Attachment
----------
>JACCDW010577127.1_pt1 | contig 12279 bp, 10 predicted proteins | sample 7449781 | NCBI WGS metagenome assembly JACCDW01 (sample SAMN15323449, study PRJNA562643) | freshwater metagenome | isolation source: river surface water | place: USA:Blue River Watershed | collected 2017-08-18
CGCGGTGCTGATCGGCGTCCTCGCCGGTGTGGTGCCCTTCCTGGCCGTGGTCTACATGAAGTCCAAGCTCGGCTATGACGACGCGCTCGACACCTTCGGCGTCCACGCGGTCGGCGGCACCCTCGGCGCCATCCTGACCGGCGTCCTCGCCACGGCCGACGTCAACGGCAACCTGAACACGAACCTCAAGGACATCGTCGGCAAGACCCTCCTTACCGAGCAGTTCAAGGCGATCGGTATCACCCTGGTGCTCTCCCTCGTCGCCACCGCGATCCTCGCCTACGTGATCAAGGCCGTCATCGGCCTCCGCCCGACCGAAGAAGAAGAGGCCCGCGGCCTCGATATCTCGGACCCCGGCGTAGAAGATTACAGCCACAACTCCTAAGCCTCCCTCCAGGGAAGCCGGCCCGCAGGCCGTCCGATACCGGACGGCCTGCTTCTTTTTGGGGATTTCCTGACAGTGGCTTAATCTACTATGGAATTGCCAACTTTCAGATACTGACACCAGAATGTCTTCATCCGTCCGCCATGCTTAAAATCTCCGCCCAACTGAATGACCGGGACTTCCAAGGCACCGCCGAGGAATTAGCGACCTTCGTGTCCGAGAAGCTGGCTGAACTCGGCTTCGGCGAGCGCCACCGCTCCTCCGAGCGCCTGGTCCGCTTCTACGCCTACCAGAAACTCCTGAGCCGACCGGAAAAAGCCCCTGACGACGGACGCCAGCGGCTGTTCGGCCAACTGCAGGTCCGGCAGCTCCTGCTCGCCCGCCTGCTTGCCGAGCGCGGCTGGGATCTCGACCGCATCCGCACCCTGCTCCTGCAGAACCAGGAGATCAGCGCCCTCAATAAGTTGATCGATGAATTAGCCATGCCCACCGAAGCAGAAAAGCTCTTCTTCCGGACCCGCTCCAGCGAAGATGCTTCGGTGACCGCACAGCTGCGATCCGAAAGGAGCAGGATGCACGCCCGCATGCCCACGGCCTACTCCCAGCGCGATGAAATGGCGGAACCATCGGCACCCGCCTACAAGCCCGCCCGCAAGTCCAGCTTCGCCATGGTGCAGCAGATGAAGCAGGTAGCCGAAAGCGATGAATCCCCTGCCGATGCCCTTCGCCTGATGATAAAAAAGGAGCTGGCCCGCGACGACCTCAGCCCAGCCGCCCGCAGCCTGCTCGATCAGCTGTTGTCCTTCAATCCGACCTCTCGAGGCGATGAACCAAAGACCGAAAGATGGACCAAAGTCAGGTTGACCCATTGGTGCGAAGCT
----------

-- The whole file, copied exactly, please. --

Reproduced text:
>JACCDW010577127.1_pt1 | contig 12279 bp, 10 predicted proteins | sample 7449781 | NCBI WGS metagenome assembly JACCDW01 (sample SAMN15323449, study PRJNA562643) | freshwater metagenome | isolation source: river surface water | place: USA:Blue River Watershed | collected 2017-08-18
CGCGGTGCTGATCGGCGTCCTCGCCGGTGTGGTGCCCTTCCTGGCCGTGGTCTACATGAAGTCCAAGCTCGGCTATGACGACGCGCTCGACACCTTCGGCGTCCACGCGGTCGGCGGCACCCTCGGCGCCATCCTGACCGGCGTCCTCGCCACGGCCGACGTCAACGGCAACCTGAACACGAACCTCAAGGACATCGTCGGCAAGACCCTCCTTACCGAGCAGTTCAAGGCGATCGGTATCACCCTGGTGCTCTCCCTCGTCGCCACCGCGATCCTCGCCTACGTGATCAAGGCCGTCATCGGCCTCCGCCCGACCGAAGAAGAAGAGGCCCGCGGCCTCGATATCTCGGACCCCGGCGTAGAAGATTACAGCCACAACTCCTAAGCCTCCCTCCAGGGAAGCCGGCCCGCAGGCCGTCCGATACCGGACGGCCTGCTTCTTTTTGGGGATTTCCTGACAGTGGCTTAATCTACTATGGAATTGCCAACTTTCAGATACTGACACCAGAATGTCTTCATCCGTCCGCCATGCTTAAAATCTCCGCCCAACTGAATGACCGGGACTTCCAAGGCACCGCCGAGGAATTAGCGACCTTCGTGTCCGAGAAGCTGGCTGAACTCGGCTTCGGCGAGCGCCACCGCTCCTCCGAGCGCCTGGTCCGCTTCTACGCCTACCAGAAACTCCTGAGCCGACCGGAAAAAGCCCCTGACGACGGACGCCAGCGGCTGTTCGGCCAACTGCAGGTCCGGCAGCTCCTGCTCGCCCGCCTGCTTGCCGAGCGCGGCTGGGATCTCGACCGCATCCGCACCCTGCTCCTGCAGAACCAGGAGATCAGCGCCCTCAATAAGTTGATCGATGAATTAGCCATGCCCACCGAAGCAGAAAAGCTCTTCTTCCGGACCCGCTCCAGCGAAGATGCTTCGGTGACCGCACAGCTGCGATCCGAAAGGAGCAGGATGCACGCCCGCATGCCCACGGCCTACTCCCAGCGCGATGAAATGGCGGAACCATCGGCACCCGCCTACAAGCCCGCCCGCAAGTCCAGCTTCGCCATGGTGCAGCAGATGAAGCAGGTAGCCGAAAGCGATGAATCCCCTGCCGATGCCCTTCGCCTGATGATAAAAAAGGAGCTGGCCCGCGACGACCTCAGCCCAGCCGCCCGCAGCCTGCTCGATCAGCTGTTGTCCTTCAATCCGACCTCTCGAGGCGATGAACCAAAGACCGAAAGATGGACCAAAGTCAGGTTGACCCATTGGTGCGAAGCT